After almost 20 years, I still didn’t feel like I could be my authentic self around her. I wanted to be. I tried to be. But I always felt like she was just silently sitting and watching and judging. When I put in all this effort and time and love…I got nothing in return. I was often left waiting hours or days to spend time with her as she would continue to tell me “Soon. I’ll be there soon.” Sometimes to the point where I would message her hours later, the day ending, and she tells me she had changed her mind (without telling me) and went to go spend time with someone else. It was years of frustration and semi-resentment. But I kept trying to break through. I kept trying to care for her, to be around her. But maybe in that aspect I was being selfish. I wanted her in my life so badly that I disregarded the obvious signs she was showing me of not caring enough to make an effort to actually be in my life. She told me she loved spending time with me. She told me she just needed people to push her sometimes otherwise she wouldn’t do things. So I did. I was there. Often walking miles to get to her when no one else cared to. But…it was me putting in all the effort. Not her.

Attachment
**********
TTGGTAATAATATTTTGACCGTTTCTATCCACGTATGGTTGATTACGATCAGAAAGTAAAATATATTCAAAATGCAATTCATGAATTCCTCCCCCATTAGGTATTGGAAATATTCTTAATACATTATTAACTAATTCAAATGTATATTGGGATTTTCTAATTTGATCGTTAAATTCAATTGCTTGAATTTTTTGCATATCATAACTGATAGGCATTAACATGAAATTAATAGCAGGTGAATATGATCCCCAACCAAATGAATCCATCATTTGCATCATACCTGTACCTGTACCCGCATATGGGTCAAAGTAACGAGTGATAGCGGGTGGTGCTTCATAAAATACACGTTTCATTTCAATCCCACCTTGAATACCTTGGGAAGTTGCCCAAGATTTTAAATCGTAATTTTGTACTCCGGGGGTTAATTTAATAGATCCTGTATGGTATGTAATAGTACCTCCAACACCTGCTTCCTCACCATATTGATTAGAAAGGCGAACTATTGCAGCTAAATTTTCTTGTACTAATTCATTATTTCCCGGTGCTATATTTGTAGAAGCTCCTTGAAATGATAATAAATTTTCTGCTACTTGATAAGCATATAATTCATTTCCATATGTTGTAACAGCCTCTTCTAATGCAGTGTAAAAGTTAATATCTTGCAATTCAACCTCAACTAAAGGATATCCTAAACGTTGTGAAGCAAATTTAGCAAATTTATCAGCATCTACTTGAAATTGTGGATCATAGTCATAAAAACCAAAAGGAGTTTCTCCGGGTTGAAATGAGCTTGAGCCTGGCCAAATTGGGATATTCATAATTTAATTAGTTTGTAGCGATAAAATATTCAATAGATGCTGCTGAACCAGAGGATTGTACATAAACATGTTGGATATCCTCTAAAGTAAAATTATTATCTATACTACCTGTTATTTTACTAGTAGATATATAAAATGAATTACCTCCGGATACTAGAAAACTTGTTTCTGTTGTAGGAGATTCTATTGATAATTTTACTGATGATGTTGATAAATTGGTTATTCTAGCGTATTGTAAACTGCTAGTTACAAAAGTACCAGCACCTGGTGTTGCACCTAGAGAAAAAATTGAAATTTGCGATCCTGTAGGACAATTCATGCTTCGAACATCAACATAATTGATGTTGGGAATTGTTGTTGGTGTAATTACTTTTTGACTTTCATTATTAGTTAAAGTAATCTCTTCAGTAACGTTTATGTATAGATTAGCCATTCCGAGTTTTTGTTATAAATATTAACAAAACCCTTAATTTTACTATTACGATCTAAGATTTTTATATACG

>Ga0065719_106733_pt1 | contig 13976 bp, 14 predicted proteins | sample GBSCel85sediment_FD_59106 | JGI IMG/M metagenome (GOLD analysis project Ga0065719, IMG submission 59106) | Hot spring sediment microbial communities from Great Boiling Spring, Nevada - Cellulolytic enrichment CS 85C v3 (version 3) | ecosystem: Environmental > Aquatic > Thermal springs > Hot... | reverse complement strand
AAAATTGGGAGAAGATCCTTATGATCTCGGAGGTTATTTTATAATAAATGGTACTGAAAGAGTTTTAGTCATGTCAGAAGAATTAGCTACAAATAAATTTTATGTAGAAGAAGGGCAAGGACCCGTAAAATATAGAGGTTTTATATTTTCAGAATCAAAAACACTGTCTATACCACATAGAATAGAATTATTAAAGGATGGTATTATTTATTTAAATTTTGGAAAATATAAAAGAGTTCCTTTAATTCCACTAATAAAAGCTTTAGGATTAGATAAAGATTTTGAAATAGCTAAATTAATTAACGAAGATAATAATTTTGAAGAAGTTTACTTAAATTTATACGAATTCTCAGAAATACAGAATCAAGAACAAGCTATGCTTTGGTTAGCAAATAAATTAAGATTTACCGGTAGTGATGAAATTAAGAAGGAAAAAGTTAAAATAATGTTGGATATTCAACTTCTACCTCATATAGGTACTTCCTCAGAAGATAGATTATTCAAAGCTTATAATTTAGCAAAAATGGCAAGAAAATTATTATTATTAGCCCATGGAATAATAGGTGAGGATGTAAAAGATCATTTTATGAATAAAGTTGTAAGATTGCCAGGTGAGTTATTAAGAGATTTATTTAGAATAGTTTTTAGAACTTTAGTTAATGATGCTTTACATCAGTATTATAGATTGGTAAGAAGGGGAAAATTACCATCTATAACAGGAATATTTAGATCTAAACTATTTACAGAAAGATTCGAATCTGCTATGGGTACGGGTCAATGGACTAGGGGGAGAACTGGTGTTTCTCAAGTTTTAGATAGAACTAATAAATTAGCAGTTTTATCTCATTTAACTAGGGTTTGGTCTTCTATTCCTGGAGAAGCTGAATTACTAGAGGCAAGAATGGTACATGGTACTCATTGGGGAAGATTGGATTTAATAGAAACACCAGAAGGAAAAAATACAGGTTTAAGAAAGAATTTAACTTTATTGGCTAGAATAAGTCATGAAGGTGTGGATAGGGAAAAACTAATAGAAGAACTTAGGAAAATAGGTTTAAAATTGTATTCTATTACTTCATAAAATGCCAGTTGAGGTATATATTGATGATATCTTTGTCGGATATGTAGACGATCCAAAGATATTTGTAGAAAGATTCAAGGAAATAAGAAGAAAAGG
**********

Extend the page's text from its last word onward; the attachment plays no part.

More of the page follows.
I spoke to my mother about the whole incident recently after it all happened. She told me she had always been amazed at how much I would put up with from her. She told me it had always seemed like a pretty toxic relationship. Like my friend was a toxic person to be around. The things she was doing forming emotional abusive patterns in our friendship as she ignored me and then guilt tripped me back in. She told me I needed better friends. And at this point, it finally hit me how right she was. At this point I have healthy relationships and open communication and I’m honest and I take responsibility for my own needs and I’ve learned so much and grown so far from where I used to be in life that it all seemed somewhat obvious to me. Suddenly I felt relieved. It was sad, yes, to lose someone who had been in my life for so long (a relationship I had put so much of my time and effort into); but, it was a good thing. It was beneficial. Like shedding skin, I was getting rid of another part of myself that I no longer fit into. The whole process was a chance for me to grow and change and learn even more. And as much as it sucks…I am grateful for this experience, and for this chance to move forward and take another try at redefining myself. When life burns you to the ground, rise from the ashes and soar into the sky.